Two trends, one trigger: The 25-year tide that gave us Trump

Chemistry has replaced cotton, and technology has displaced textiles. Case in point: my wife’s family used to run a small furniture manufacturing plant in Alabama. The business, once the largest manufacturer of cedar furniture in the United States, closed because it could not remain profitable in the face of cheaper Chinese imports supported by pegged currency. So in Walker County, Alabama, where Murphy Furniture Company once employed hundreds but is now shuttered, Trump won 55 percent of the vote. That is no coincidence.

The surge in foreign imports, driven by the North American Free Trade Agreement and by China’s admission to the World Trade Organization, has unquestionably hurt job availability and wage growth for the American middle class. The jobs that were supposed to replace them have not come into being or have been replaced by automation or with upper-middle-class jobs in engineering, chemistry, biotechnology or skilled service-sector jobs. A “cut and sew” textile worker can’t easily transition to a biopharmaceutical plant. These lower-skilled workers did not just lose their jobs — they lost their dignity.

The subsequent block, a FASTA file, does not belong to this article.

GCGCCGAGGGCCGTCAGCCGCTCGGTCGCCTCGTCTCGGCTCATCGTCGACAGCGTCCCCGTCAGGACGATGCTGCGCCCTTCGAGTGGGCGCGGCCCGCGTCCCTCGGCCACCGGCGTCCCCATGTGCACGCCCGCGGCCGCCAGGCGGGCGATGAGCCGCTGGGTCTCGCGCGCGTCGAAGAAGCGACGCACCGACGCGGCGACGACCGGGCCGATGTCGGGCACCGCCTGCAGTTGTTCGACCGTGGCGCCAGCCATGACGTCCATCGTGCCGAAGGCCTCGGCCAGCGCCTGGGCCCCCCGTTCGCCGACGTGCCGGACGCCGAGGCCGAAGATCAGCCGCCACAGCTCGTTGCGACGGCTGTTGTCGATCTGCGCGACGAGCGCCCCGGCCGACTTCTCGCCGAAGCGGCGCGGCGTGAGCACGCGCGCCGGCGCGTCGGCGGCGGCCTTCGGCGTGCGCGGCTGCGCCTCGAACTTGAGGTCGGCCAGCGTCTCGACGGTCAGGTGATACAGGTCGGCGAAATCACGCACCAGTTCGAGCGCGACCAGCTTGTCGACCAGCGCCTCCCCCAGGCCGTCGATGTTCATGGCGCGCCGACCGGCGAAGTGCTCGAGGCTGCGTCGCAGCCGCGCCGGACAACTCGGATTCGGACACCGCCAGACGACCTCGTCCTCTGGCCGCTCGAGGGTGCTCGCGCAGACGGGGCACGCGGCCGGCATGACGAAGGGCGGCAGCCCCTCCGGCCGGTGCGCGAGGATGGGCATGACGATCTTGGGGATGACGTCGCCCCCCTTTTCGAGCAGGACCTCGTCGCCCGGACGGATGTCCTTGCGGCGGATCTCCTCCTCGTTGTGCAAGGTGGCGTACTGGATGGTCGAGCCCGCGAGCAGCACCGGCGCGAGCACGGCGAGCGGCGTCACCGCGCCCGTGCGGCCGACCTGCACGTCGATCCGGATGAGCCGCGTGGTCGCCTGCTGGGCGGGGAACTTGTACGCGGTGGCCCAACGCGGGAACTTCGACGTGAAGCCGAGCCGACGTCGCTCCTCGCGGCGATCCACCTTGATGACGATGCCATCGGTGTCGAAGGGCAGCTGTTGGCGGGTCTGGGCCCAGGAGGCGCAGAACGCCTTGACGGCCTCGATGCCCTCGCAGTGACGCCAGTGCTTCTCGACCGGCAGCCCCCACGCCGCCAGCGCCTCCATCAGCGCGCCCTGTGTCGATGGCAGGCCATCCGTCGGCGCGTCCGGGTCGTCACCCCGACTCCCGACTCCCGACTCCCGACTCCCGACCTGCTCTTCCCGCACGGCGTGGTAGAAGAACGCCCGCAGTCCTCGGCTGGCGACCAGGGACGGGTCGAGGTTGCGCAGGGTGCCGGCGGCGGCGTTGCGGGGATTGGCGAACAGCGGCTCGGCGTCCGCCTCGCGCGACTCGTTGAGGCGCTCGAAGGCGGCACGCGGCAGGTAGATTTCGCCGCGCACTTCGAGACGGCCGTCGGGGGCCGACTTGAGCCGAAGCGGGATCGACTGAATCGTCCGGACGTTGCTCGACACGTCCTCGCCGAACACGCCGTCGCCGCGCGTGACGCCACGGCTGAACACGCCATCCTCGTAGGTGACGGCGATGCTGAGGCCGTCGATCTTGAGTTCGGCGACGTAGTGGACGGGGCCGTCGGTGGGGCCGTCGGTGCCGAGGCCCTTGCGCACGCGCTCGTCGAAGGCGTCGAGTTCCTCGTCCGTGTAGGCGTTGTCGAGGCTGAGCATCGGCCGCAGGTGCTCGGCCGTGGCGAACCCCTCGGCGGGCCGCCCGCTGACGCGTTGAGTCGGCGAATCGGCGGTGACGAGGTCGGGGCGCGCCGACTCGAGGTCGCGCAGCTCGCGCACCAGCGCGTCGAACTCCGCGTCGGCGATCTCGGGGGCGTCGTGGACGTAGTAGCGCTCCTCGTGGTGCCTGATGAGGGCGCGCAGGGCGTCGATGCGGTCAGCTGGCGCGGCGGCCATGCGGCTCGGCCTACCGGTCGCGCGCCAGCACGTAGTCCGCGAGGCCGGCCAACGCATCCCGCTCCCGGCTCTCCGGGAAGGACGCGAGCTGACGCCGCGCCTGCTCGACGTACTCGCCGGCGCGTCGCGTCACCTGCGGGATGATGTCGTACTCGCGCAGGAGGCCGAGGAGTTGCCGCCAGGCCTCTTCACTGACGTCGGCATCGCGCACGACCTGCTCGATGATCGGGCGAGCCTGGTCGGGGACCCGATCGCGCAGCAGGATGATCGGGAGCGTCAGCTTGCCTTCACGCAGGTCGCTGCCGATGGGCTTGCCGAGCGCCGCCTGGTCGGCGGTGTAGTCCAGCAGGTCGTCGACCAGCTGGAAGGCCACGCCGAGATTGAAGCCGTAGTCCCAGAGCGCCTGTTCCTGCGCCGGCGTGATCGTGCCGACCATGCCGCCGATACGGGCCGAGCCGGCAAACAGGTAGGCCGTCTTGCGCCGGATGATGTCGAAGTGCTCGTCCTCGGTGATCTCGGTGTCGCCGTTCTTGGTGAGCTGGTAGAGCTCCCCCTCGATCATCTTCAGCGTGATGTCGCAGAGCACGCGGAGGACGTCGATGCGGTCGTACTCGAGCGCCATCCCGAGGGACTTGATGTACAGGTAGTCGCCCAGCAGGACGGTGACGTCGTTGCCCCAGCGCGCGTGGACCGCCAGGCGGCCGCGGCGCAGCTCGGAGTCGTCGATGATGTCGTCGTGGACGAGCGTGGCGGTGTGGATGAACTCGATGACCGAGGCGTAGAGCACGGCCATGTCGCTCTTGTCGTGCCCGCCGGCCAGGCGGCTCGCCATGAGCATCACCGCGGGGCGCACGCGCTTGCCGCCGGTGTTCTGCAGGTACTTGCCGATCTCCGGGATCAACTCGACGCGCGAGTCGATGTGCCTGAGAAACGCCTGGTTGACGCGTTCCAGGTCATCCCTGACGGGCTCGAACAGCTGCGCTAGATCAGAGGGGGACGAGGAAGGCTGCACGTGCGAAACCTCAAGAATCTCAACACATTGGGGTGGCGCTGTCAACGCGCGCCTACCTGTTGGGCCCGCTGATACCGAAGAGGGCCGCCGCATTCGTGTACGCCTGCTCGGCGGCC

These were the policies fought for and advocated by the political and cultural elites of both parties. In the minds of voters, those elites are squarely to blame. Trump holds up a mirror to this and says he’s going to stop it. And that is just one reason they are drawn to him.